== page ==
Sorry for my delayed reply but with 2 little kids,hard to be on time.yes I was diagnosed with DCIS so Bc stage 0. Pre invasive ? I don’t know many names for DCiS that get us all confused about this mysterious disease. I don’t eat food from a can anymore,I rarely did in the past anyways. I avoid plastic a lot I’m eating mostly organic,stopped red meat since august,I only have organic chicken,eggs,once in a while,wild salmon,lots of greens,anything you can look it up and that says anti cancer I have it,so you can tell I’m doing my best,not everyone able to do so.a friend in my support group doesn’t. But if cancer is related to bad eating habits I’m giving it a try..I was strongly pr,er positive but my oncologist refused to prescribe tamoxifen. I only did lumpectomy and radiations. I regret radiations a lot but it’s irreversible now. When it comes to hormonal imbalance it’s more than just food from a can don’t u think so .? I read a lot and hormonal balance is very complexe. That’s why I thought the best way is to. Remove what produce estrogens at first degree and that’s our u agree..?


  173. Nissy says:

    And I’m sorry if I sounded a big negative in my message above ,the one before the one I just sent,I just get lost sometimes when I hear that perfectly healthy people can get this as well…I just felt sad because everything is still fresh for me and I find it hard to see more women going thru this. I didn’t mean to pass any negativity. Doesn’t matter how strong we can be,this is a very hard experience for any woman in this world.i hope Donna update us about her cousin s news and how is she coping with her diagnosis…thank you.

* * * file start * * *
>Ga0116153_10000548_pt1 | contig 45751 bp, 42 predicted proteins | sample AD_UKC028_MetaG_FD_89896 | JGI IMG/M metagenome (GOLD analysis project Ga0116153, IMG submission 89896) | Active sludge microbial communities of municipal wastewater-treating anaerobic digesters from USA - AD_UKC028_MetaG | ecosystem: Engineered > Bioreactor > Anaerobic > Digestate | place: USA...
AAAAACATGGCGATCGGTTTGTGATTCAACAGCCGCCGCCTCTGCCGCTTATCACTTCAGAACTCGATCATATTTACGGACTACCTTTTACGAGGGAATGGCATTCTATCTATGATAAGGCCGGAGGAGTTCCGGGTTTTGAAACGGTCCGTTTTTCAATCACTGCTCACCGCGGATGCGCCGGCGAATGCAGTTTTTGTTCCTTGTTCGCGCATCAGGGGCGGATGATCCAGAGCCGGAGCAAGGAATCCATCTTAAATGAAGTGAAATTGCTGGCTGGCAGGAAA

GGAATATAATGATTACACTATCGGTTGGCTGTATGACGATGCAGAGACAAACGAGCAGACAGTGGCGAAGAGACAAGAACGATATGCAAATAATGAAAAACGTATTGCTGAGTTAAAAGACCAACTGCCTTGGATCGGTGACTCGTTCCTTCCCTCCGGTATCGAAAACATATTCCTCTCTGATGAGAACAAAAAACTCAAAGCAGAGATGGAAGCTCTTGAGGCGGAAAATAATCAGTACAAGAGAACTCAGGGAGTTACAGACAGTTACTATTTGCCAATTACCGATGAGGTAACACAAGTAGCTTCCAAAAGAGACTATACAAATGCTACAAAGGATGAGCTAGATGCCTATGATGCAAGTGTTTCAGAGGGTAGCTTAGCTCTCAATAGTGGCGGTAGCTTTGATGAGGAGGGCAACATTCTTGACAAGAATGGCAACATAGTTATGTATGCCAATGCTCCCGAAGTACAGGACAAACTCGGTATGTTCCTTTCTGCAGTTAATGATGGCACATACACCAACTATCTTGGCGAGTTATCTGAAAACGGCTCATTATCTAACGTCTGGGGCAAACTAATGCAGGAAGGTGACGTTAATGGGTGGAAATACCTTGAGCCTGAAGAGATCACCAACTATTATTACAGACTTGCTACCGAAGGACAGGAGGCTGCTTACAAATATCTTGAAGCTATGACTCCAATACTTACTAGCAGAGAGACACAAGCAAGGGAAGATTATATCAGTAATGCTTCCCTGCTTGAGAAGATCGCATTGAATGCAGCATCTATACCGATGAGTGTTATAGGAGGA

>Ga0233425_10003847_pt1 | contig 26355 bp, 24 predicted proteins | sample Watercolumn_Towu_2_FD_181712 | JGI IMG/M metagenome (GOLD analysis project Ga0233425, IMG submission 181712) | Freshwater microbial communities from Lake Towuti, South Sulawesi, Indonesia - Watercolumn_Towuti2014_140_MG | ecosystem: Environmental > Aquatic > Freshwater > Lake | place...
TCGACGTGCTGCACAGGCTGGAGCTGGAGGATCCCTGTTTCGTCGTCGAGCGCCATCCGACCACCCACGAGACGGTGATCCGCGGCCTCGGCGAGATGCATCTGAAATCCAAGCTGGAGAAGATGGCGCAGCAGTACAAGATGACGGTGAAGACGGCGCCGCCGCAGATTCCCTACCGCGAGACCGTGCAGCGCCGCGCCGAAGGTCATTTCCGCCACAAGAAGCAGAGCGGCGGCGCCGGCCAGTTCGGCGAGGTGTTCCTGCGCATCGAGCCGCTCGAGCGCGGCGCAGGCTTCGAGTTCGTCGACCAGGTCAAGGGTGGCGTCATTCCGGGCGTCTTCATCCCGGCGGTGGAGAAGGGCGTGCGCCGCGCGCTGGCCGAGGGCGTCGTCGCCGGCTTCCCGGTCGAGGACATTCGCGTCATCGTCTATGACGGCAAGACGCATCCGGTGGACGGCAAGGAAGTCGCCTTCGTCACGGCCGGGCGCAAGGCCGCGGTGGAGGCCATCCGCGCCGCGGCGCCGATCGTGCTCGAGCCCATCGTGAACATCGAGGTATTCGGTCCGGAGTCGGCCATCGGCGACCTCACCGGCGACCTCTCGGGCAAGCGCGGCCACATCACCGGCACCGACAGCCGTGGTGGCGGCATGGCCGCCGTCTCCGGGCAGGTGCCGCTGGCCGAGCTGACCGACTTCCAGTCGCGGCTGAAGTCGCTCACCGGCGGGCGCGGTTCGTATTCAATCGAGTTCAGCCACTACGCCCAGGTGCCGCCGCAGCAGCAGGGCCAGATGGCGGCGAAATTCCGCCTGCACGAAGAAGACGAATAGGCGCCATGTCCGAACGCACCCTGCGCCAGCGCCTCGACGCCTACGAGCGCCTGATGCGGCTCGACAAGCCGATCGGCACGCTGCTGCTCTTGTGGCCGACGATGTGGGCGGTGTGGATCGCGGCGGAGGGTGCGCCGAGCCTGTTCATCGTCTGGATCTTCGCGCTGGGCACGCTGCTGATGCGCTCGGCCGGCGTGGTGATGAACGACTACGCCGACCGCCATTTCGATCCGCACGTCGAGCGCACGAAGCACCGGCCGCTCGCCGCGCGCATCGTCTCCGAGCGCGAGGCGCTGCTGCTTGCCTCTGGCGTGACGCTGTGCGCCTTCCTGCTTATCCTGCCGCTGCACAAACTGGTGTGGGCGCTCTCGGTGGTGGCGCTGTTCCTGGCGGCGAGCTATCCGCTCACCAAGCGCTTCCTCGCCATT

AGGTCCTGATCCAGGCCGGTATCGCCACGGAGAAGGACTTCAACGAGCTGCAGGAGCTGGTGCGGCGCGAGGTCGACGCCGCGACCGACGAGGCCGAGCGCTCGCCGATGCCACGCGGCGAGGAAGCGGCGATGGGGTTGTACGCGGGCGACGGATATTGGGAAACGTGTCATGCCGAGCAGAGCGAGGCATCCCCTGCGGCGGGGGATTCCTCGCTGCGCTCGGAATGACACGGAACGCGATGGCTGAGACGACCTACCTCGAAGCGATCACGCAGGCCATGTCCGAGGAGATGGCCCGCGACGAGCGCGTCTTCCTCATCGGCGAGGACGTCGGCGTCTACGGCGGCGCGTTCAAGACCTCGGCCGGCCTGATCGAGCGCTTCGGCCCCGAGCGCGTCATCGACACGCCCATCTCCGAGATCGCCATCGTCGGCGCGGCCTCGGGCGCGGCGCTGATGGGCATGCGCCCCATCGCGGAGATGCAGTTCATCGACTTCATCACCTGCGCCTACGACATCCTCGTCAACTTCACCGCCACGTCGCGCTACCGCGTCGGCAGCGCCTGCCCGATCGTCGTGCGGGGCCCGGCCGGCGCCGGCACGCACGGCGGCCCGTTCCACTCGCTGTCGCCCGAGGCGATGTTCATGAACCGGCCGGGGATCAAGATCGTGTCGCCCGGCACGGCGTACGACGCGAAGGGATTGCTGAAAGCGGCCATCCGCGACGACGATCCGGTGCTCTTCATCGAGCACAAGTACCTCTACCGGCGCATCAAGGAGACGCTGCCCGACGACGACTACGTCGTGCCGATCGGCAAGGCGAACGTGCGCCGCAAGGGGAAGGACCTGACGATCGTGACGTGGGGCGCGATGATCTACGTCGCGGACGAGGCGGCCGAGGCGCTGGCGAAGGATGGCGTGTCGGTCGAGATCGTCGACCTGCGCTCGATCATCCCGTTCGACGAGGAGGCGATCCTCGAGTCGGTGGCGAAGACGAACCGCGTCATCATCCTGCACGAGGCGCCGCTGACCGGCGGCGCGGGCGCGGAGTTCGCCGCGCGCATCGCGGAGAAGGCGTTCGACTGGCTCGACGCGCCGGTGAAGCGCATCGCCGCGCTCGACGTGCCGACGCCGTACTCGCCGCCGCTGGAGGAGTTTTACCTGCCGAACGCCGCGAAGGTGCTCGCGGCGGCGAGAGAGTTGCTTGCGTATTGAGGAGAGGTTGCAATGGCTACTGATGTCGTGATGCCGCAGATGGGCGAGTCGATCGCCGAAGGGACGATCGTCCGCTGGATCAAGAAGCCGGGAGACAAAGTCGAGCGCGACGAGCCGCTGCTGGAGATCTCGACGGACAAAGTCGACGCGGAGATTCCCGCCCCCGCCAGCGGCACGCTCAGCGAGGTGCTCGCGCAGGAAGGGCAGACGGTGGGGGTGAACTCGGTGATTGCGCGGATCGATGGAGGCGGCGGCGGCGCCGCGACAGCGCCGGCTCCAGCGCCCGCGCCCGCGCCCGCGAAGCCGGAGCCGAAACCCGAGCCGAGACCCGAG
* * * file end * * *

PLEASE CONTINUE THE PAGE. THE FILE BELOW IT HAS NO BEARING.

174. Charlene says:

    OMG Missy, I am totally freaked. I changed my diet drastically after by BC diagnosis. However, I gradually resumed drinking coffee. I drink 2 cups of organic espresso (at least) every day now. I knew I was taking a chance with the acidity but thought I balanced that out with my healthy choices. Your comment pushed me to look up coffee’s relationship to estrogen. I’m going to have to drastically reduce my coffee consumption. Call me bummed!!!

    Anyway, I don’t use flax seeds: too much mixed info there. I eat organic and nearly vegetarian. The pancreas is involved with the digestion of protein. It is also a major cancer fighter. I don’t want my pancreas distracted by excess protein digestion. I eat lots of broccoli. I also take DIM, which is a supplement which contains the active cancer fighter in broccoli – and other cruciferous vegetables. I also take Chrysin, a supplement used by athletes to create more testosterone from our body’s androgens. Androgens are undifferentiated sex hormones. Anyway, Chrysin helps prevent the production of estrogen. These (among other supplements) were prescribed for me by a naturopath.

    BTW, I chose not to have chemo or radiation. Diet, exercise, and supplements have been my treatment. Feb 7th will be 3 years since I found the lump. So far so good, but I will have to stop all the coffee.